What I discovered was shocking. I came around the final bend of the canyon and saw… Two naked people having picnic! I don’t know if I was more surprised or if they were, but we both were definitely not expecting to see each other.
They ended up clothing themselves and we chatted for a bit. Super nice people, but a super weird situation.
This hike is short and does not take long at all, however you can take your time here. Bring a bathing suit, a picnic, and hang out for the day. Just make sure you’re clothed!
Next I’ll go over some of my favourite gear and clothes for Rocky Mountain hiking as well as a few tips to make your hike at Red Rock Canyon successful.
Discover More Adventures in Waterton
Waterton is a mecca for adventurers and travellers who are after scenic mountain views, great hiking trails, and blissful lakeside vibes.
You can find all my Waterton content here, however you won’t want to miss the following Waterton-based posts:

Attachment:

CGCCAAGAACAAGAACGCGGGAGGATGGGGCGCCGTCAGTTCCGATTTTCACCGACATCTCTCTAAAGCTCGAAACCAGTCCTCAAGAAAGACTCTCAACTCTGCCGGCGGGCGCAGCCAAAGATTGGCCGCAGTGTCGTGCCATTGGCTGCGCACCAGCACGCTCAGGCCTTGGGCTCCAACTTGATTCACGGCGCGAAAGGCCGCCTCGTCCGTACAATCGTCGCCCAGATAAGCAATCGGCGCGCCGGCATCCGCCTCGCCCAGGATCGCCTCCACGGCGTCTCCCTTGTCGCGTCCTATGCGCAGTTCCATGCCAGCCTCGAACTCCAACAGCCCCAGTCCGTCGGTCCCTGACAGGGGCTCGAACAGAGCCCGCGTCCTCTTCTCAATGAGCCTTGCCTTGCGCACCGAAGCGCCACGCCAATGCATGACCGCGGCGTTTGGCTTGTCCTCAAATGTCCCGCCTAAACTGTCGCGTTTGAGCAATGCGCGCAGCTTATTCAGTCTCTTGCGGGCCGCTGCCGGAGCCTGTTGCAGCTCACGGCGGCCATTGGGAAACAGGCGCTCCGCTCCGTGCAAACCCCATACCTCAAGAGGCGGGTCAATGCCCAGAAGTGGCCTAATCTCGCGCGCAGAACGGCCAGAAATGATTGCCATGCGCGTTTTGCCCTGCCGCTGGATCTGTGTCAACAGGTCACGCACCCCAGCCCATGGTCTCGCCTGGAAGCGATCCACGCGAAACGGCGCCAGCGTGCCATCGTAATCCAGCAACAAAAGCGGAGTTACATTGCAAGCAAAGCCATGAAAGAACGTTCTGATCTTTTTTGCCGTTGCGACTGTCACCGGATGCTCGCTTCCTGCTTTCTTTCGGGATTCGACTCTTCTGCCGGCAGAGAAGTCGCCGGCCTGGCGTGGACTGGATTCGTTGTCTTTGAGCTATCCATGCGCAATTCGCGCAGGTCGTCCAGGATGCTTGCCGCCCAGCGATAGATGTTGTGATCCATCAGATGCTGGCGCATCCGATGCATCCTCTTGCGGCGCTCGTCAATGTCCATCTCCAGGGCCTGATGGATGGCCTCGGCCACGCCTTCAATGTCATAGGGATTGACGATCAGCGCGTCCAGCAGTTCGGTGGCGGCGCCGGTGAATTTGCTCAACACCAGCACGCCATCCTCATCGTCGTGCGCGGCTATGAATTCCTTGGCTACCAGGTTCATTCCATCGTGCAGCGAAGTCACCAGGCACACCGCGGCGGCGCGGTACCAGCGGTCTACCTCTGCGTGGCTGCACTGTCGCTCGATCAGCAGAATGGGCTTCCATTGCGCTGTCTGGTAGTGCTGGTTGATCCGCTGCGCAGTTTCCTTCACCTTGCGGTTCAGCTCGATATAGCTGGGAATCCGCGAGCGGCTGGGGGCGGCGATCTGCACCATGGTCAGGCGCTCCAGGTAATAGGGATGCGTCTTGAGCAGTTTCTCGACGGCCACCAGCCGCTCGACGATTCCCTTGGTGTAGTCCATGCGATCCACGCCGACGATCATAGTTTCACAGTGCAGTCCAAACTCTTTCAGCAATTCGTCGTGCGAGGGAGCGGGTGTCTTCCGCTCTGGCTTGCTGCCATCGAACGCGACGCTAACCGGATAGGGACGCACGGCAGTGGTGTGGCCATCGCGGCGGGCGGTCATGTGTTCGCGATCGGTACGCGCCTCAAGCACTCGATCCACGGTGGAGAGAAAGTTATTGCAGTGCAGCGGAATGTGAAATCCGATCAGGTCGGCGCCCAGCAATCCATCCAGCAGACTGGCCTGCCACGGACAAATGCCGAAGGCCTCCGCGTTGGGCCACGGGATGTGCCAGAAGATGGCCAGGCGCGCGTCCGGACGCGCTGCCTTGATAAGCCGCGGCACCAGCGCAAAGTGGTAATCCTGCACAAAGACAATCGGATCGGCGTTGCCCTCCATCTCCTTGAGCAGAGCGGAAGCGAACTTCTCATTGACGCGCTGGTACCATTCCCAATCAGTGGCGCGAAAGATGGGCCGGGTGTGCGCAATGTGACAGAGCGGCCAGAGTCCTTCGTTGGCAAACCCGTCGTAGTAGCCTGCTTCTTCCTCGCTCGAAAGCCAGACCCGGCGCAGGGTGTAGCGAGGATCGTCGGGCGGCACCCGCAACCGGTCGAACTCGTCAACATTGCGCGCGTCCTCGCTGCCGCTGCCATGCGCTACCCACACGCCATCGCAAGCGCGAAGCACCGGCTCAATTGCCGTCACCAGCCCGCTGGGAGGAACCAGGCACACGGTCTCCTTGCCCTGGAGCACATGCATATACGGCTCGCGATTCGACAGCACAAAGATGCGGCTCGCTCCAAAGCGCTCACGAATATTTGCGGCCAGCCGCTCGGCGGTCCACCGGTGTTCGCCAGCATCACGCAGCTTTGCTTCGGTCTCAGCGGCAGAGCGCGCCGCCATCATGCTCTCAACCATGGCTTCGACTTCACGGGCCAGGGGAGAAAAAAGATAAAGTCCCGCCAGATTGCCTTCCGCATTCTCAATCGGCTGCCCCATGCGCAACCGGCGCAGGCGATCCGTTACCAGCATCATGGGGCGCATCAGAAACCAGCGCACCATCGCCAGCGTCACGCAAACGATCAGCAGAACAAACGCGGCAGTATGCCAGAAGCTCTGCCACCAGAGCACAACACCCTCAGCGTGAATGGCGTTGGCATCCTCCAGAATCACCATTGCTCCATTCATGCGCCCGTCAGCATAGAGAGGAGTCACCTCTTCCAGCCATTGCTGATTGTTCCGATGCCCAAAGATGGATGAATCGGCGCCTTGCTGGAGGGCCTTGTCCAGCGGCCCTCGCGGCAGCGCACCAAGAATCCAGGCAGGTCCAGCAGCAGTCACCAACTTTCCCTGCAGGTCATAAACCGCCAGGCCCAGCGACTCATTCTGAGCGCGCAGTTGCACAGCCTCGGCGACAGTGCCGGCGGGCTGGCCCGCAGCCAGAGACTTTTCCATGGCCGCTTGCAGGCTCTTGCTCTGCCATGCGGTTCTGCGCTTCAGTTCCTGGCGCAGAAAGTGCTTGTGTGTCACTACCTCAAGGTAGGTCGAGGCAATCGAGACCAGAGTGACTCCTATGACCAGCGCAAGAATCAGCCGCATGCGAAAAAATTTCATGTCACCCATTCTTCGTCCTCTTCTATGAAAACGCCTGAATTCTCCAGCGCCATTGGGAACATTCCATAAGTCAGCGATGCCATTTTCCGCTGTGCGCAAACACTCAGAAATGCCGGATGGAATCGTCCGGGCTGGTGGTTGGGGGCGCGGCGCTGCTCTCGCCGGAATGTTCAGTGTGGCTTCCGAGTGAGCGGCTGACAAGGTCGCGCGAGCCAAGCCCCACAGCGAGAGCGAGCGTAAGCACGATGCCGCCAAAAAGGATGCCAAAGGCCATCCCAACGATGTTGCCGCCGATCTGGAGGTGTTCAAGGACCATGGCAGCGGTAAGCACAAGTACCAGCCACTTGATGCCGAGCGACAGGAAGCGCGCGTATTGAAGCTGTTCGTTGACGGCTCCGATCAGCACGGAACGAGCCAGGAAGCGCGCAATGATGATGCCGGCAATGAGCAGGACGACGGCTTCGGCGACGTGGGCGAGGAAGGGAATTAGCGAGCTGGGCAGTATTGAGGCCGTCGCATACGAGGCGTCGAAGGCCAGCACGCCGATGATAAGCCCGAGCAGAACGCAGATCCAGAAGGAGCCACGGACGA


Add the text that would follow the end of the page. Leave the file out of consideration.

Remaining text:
Featured Waterton Content
- Hike the world renown Crypt Lake trail
- Ultimate guide to Waterton Lakes: Plan your trip
- Fun things to do in Waterton
- Hike Red Rock Canyon
- Best sunrise and sunset spots in Waterton
- Explore the nearby Writing on Stone Provincial Park; Canada’s greatest concentration of hoodoos!
More Alberta Content
If you want to explore more of Alberta’s beautiful parks and Wildland areas, keep reading.
Alberta is home to some of Canada’s most beautiful (and famous) parks and mountain ranges; cue Banff, Jasper, and Kananaskis!
You can read about these stunning national parks as well as find my travel and hiking resources for them here.
Recommended Hiking Gear
The following items are some of my favourites – I never hit the trail without them!
The Capture Clip by Peak Design is a sturdy, safe, and super convenient way to carry your camera while hiking or backpacking.
Find it on Amazon (CAD).
Find it on Peak Design (US).
A hydration reservoir is SO important. It holds 2L+ of water and keeps you hydrated on-trail. I use the 2L Hydrapak; it never leaks and has a detachable tube.
What To Wear Hiking in the Rockies
For a detailed guide on what to wear hiking in the Canadian Rockies, check out this post.
Choosing what to wear hiking can be confusing, but the secret to properly dressing for a hike is layering. You can mix and match the tops and bottoms you already own to make up your base layers, however in addition to those clothes you’ll need a few extra things: